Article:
Finally we’ve reached the “4,000 islands” in the far south of Laos, where the Mekong River widens out as far as the eye can see, and is dotted with hundreds if not thousands of islands. The pace of life is now so slow it seems to grind to a halt. The default position here is horizontal – hammocks hang around every house and restaurant, every guesthouse room has at least one – woven from bamboo or tatty string or cloth and even special swinging baskets for the babies (of which there are many).
Almost every restaurant here has a large platform with mattresses and pillows and low tables. There’s one at our guesthouse. Crawling out of bed and making it the few dozen yards to the table means that as long as you can attract the attention of someone to bring food and drink, you are tempted not to move again for the rest of the day.
There’s a group of French folk staying at our guesthouse who’ve hardly moved in the three days we’ve been here. There are 5 of them but they’ve only taken one room where they can keep all their stuff and take a shower now and again – otherwise they sleep on the seat-beds or in a hammock, roll up their sleeping bags in the morning and order brekkies. We’ve christened them “les pommes de terre couchantes”.
The Lao people here in the south lead a pleasant and almost self sufficient life which seems pretty good. Every family has a boat so they can fish or take the tourists out to a water-fall or to see the very precious Irrawaddy dolphins, or to the mainland for a bus or an ATM. Chickens, ducks and pigs are free, the dogs are friendly and so are the kids.With no cars around, they dash about on bikes, splash in the river or poke at trees with long sticks. The tourists bring in more than enough income it would seem and entertainment is provided by sharing meals and the telly on dawn til dusk (Thai boxing and soaps mostly). Work is done in the early morning before the searing hot sun gets going and in the early evening in that short and magic time between sundown and dark.
We speculate about what they think of us and the strange lives we lead. What do they tell their kids about the foreigners who seem to have nothing to do and endless amounts of money to spend?
In southern Laos, it’s the old colonisers, the French who are most in evidence. Their great-grandfathers came here and took the teak, tin, coffee, opium and rubber out. When the Lao decided to “Take back Control of their Own Country” (something we seem to be hearing a lot about lately) they were carpet bombed and land mined for their trouble. But even after all that, the French are still here and they’re still sitting around ordering beer, baguettes and espressos! By the way, I don’t mean to single out the French, any colonial power would do, it’s just that in Laos it was the French and here in southern Laos they must make up about 80% of the “farangs”
We started this trip, a month ago in the north of the country, where things have changed a lot since I was here 12 years ago. Yes, there are ATMs now and roads where there never were any roads and lots more people speak English, but the big change is that the north is being colonised again – this time by China.
In northern Laos it’s all about the power of China – in some cases literally – “Power China” is building dams and massive hydro-electric schemes and bringing in their own crews, machinery and finance to do so. With the permission of the Laos Government, Chinese companies are tearing down the forests and planting huge plantations of rubber, teak and banana. To get to all of this, they are building bridges and roads. This has the knock on effect of bringing tourists in from China too! It happened that we were in northern Laos over Chinese New Year and about three quarters of the cars on the road had Chinese number plates. There are even Chinese campervanners now, behaving exactly the same as their northern European counterparts travelling down to the Med, camping up in the best parking spots next to the coast/Mekong riverbank. Big three generation families and groups of friends racketing around laughing and shouting, getting drunk and enjoying hotpot barbecue banquets, all having a great time and generally behaving like rowdy old Brits on holiday on the Costa Brava.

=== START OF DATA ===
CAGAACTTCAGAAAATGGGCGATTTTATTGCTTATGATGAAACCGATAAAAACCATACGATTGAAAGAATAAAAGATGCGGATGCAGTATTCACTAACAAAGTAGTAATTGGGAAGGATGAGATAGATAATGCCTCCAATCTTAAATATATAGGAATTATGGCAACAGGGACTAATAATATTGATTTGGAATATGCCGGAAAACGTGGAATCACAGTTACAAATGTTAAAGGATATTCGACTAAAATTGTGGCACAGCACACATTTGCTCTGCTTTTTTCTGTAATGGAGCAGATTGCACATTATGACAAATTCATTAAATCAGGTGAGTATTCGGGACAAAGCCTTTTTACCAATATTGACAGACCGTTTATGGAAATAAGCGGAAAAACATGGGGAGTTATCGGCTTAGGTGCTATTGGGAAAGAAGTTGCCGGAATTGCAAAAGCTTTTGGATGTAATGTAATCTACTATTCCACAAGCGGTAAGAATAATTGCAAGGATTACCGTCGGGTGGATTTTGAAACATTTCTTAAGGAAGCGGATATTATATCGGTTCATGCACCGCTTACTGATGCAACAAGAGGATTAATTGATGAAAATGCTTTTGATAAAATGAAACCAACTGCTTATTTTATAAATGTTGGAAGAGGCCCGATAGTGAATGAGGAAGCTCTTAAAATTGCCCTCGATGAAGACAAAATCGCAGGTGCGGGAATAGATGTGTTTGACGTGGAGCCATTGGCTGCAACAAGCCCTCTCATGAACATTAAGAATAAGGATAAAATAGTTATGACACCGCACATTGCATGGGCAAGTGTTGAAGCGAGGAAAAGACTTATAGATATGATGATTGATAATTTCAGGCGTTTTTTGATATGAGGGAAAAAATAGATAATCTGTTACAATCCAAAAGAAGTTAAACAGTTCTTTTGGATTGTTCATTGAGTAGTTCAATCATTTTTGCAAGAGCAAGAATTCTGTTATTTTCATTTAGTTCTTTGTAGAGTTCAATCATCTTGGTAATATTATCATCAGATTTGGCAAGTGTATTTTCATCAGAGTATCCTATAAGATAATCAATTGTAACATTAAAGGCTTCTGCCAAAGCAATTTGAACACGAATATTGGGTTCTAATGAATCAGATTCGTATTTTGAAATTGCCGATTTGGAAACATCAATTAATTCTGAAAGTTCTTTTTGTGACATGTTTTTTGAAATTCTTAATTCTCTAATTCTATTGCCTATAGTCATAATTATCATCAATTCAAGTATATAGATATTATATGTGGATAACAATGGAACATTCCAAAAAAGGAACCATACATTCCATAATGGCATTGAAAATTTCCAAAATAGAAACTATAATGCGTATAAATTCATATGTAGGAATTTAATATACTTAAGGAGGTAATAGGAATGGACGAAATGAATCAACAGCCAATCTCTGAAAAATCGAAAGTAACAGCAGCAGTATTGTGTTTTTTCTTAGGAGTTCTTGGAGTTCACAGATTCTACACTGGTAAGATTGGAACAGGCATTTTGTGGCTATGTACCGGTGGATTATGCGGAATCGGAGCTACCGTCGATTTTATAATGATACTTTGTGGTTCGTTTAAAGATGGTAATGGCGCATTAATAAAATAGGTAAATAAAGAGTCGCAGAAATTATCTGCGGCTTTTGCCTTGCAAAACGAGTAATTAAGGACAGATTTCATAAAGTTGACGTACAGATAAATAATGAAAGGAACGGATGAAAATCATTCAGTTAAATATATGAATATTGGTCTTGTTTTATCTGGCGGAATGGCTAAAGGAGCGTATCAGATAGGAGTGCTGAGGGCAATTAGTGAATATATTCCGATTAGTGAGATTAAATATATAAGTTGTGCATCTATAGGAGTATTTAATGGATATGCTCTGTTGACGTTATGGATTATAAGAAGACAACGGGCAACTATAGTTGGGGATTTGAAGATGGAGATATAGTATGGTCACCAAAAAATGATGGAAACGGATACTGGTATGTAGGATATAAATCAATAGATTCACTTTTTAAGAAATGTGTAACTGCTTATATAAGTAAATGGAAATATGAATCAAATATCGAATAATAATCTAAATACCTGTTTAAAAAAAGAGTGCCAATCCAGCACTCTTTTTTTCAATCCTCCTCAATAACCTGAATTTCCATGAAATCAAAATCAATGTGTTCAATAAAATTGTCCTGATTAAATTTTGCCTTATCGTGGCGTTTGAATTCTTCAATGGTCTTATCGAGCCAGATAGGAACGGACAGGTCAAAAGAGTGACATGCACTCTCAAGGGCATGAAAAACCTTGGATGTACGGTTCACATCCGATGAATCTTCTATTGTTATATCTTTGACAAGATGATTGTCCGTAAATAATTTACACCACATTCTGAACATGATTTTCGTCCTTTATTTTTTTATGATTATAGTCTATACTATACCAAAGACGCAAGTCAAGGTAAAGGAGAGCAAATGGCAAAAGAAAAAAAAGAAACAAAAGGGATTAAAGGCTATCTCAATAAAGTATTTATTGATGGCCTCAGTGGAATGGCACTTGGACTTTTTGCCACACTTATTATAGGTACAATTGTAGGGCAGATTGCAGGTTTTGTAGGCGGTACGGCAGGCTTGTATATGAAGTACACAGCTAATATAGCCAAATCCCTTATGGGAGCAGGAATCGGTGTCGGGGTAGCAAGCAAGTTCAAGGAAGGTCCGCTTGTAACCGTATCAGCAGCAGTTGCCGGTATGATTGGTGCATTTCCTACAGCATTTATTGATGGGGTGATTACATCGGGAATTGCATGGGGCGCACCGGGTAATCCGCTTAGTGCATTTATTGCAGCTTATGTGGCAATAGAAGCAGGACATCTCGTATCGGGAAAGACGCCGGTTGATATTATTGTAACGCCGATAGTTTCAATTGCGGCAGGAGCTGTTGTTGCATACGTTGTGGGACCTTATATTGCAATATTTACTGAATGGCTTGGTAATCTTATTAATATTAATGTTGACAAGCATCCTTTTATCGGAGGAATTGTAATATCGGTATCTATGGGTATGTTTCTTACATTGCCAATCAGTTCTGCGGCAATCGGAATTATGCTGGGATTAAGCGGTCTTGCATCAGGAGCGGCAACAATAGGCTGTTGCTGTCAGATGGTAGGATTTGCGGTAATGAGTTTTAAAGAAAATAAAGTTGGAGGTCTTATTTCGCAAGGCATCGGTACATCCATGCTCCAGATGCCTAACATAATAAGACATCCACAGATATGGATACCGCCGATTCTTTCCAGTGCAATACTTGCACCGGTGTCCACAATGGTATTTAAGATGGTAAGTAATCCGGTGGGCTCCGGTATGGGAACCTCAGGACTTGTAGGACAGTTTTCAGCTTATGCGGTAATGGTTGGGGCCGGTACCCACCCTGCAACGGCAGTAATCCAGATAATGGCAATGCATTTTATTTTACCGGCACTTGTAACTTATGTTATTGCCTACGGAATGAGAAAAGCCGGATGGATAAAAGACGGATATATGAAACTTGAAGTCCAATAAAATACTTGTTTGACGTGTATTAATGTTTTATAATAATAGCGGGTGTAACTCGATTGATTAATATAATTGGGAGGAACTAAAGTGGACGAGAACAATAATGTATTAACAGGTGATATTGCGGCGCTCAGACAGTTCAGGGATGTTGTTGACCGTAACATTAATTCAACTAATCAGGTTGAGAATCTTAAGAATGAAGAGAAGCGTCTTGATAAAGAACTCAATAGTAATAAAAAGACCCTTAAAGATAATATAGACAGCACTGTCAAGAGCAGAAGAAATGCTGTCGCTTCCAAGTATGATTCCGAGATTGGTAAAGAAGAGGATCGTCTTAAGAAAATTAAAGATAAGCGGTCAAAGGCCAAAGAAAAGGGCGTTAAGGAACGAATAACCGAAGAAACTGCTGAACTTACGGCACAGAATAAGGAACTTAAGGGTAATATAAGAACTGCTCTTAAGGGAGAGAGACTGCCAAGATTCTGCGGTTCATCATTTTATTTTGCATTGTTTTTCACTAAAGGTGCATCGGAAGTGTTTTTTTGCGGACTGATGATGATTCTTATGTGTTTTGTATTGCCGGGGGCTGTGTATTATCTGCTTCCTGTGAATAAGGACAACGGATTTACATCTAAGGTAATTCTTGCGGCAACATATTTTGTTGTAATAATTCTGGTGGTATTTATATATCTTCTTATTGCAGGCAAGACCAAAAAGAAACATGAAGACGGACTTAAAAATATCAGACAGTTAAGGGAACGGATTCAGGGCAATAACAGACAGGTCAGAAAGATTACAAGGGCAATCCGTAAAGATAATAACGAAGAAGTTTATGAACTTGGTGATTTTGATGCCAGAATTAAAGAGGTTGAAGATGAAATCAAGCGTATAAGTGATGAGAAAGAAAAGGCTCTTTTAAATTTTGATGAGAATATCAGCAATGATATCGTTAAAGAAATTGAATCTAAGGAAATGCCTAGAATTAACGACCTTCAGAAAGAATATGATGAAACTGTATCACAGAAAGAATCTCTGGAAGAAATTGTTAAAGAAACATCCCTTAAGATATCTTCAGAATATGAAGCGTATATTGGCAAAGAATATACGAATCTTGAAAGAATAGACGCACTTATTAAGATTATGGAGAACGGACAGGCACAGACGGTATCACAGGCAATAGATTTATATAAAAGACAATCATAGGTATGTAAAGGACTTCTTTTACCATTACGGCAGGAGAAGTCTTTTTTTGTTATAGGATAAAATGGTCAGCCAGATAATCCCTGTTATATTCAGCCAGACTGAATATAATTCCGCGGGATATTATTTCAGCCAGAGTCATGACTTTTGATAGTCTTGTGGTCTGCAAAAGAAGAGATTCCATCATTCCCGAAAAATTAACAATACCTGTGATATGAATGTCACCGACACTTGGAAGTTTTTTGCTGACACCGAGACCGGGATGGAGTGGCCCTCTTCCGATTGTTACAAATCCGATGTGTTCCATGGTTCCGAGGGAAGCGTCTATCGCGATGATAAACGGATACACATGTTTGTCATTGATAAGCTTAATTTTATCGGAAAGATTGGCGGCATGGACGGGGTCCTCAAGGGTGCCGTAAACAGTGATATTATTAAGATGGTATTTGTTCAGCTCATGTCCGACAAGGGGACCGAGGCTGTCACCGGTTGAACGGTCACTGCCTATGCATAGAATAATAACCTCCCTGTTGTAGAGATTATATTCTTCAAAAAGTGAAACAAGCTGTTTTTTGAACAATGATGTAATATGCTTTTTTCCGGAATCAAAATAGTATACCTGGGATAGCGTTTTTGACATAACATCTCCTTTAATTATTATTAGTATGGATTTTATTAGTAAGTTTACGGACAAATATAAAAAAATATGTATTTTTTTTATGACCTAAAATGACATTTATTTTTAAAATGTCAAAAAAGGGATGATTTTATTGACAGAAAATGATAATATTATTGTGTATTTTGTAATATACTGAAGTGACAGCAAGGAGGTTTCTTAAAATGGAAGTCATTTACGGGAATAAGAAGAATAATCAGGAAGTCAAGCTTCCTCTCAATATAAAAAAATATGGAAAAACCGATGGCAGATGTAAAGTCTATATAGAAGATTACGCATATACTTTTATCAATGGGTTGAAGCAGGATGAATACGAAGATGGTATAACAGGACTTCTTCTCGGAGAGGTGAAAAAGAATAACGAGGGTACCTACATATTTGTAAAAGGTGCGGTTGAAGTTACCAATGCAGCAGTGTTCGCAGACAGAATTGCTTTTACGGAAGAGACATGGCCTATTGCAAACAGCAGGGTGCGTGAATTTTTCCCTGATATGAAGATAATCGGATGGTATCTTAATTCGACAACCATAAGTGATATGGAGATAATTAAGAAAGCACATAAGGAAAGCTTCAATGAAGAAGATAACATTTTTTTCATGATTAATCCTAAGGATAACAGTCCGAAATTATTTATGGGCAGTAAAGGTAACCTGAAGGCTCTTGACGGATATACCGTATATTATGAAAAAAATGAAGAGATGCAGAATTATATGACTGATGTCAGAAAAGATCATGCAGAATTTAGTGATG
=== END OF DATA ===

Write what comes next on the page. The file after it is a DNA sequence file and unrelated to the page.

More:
Five things I love about Laos
- The rivers – the Mekong is the Big Momma of them all but there are rivers everywhere. They are great to travel on, fish in, swim in, wash in, wallow in (if you’re a buffalo) and have a beer while staring out at. The only downside is now that more roads have been built, riverboat services are quickly becoming extinct.
- Weaving (of course!) Lao women continue to wear hand woven sarongs and there are many villages where there’s a loom under every house, so that means lots of potential for textile based travel decisions. Brocades, very complicated patterned weaves, supplementary weft techniques, and ikat are all alive and well. One of my favourite days was spent dyeing and weaving silk at “Ock Pop Tok” in Luang Prabang. One of my new discoveries in Laos is Katu weaving. Naturally dyed weavings with patterns of tiny beads made by Katu women.
- Herbal steam bath followed by a massage – one of the things which bring you into direct contact (literally) with Lao people. Sharing a very dark, very hot and very steamy wooden cupboard with a dozen or so sarong clad Lao women is kinda fun.
- Village life. Cycling or walking around a village especially at dusk is just fantastic. Football games are played, kids bathed, food cooked, cloth woven, chickens fed, cows and goats rounded up, nets mended, and gardens watered.
- BeerLaos – there’s only one kind of beer sold in Laos. but it’s pretty good and it’s only a quid for a big bottle, so no problem there. Oh, and noodle soup – the absolute lunchtime staple, which comes in a basin big enough to stick your head in and is usually accompanied by a plateful of greenery.